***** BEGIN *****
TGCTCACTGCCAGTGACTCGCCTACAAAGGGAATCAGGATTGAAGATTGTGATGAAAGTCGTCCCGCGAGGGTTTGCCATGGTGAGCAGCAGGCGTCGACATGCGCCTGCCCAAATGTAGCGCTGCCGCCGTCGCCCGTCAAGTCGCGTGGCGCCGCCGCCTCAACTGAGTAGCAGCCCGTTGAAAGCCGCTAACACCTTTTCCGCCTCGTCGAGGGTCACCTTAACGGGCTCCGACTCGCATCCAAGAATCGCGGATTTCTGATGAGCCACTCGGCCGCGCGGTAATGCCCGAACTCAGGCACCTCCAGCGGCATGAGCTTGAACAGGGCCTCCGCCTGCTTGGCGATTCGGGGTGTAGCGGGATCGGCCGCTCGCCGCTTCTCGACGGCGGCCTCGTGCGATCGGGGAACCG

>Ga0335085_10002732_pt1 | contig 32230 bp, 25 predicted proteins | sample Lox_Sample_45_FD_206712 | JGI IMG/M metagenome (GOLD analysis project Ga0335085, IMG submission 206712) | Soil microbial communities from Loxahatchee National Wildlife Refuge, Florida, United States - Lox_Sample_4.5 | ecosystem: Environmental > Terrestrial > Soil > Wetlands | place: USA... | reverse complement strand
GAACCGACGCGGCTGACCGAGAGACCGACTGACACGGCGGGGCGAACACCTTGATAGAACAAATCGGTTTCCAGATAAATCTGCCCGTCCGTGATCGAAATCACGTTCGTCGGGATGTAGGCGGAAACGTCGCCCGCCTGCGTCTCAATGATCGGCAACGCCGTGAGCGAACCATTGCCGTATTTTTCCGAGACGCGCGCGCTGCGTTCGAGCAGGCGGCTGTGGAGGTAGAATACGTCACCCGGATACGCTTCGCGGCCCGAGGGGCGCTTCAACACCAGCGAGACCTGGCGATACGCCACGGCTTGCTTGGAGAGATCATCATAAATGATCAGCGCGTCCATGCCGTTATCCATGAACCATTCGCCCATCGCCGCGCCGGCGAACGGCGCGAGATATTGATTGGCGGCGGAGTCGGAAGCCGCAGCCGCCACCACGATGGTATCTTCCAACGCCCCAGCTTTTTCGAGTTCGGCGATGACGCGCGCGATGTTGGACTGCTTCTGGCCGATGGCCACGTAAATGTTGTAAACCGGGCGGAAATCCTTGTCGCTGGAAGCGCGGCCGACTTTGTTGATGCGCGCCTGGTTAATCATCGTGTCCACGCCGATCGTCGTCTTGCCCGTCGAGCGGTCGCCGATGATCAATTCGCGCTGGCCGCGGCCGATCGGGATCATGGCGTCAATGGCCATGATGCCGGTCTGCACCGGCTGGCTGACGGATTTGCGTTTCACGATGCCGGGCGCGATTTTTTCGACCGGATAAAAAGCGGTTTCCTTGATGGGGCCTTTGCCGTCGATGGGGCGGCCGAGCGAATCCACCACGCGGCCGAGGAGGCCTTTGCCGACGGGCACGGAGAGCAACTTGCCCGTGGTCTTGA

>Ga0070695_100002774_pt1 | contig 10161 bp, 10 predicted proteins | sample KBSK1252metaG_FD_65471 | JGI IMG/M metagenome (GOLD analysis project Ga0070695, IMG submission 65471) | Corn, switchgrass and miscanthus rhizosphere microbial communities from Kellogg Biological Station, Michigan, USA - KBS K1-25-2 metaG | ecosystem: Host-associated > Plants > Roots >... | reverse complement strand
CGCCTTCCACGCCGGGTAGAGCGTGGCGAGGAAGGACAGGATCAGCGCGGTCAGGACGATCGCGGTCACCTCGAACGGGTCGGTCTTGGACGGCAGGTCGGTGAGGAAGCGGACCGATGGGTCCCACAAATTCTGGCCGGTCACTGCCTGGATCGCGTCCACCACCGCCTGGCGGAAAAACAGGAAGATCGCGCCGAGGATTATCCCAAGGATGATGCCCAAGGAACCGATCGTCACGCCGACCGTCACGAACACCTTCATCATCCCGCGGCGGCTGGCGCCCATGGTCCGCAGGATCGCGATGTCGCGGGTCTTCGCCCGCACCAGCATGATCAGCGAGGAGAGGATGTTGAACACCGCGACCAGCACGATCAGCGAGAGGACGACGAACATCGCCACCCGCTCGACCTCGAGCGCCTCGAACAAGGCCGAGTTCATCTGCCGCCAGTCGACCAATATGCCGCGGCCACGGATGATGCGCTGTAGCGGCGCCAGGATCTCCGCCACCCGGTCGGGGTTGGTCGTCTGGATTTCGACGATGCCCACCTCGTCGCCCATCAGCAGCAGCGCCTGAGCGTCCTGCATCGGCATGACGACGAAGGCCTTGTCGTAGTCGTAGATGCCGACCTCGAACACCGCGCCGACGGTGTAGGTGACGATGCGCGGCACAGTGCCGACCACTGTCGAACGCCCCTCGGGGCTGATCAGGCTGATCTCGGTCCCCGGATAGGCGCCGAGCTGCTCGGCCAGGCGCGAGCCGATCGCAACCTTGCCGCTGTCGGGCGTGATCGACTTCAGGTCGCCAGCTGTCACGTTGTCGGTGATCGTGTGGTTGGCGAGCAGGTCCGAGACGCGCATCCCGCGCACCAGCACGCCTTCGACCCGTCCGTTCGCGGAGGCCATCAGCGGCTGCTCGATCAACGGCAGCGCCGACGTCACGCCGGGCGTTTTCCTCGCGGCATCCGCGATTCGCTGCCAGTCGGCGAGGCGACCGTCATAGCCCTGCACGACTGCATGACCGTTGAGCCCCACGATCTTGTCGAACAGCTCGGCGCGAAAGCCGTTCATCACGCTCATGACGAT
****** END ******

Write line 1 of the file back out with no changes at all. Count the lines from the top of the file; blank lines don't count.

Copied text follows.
TGCTCACTGCCAGTGACTCGCCTACAAAGGGAATCAGGATTGAAGATTGTGATGAAAGTCGTCCCGCGAGGGTTTGCCATGGTGAGCAGCAGGCGTCGACATGCGCCTGCCCAAATGTAGCGCTGCCGCCGTCGCCCGTCAAGTCGCGTGGCGCCGCCGCCTCAACTGAGTAGCAGCCCGTTGAAAGCCGCTAACACCTTTTCCGCCTCGTCGAGGGTCACCTTAACGGGCTCCGACTCGCATCCAAGAATCGCGGATTTCTGATGAGCCACTCGGCCGCGCGGTAATGCCCGAACTCAGGCACCTCCAGCGGCATGAGCTTGAACAGGGCCTCCGCCTGCTTGGCGATTCGGGGTGTAGCGGGATCGGCCGCTCGCCGCTTCTCGACGGCGGCCTCGTGCGATCGGGGAACCG